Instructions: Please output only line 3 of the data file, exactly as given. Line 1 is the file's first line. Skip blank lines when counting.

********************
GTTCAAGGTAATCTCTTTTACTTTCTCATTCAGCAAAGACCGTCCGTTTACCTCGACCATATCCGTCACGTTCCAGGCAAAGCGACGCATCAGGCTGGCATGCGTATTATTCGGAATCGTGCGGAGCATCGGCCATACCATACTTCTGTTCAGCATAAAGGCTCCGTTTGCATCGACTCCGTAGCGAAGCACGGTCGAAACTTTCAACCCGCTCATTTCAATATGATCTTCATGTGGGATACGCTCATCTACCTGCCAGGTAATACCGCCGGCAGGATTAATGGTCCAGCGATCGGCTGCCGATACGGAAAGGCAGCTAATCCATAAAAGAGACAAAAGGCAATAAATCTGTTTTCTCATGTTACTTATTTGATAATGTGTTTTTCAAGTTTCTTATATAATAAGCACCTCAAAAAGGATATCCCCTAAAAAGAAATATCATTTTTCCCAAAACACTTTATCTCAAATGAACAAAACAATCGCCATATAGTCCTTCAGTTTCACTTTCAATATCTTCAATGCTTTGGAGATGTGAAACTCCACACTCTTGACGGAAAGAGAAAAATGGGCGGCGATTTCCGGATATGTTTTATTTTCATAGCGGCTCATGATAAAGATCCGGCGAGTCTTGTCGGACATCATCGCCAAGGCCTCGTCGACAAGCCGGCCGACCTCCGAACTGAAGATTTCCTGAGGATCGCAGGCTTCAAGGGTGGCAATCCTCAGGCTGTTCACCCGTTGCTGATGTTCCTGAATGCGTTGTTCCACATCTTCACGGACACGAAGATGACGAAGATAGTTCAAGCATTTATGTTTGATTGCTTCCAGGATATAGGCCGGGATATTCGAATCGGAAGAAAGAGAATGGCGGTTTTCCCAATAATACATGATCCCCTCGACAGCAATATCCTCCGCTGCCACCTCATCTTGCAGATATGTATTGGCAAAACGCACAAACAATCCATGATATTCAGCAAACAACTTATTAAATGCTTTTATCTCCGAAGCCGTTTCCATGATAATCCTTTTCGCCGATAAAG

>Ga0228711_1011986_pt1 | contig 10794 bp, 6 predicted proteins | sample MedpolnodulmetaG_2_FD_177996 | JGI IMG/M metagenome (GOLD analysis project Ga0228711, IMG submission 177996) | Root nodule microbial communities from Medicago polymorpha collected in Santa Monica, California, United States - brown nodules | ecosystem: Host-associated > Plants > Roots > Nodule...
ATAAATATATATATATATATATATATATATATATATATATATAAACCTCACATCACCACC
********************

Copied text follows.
ATAAATATATATATATATATATATATATATATATATATATATAAACCTCACATCACCACC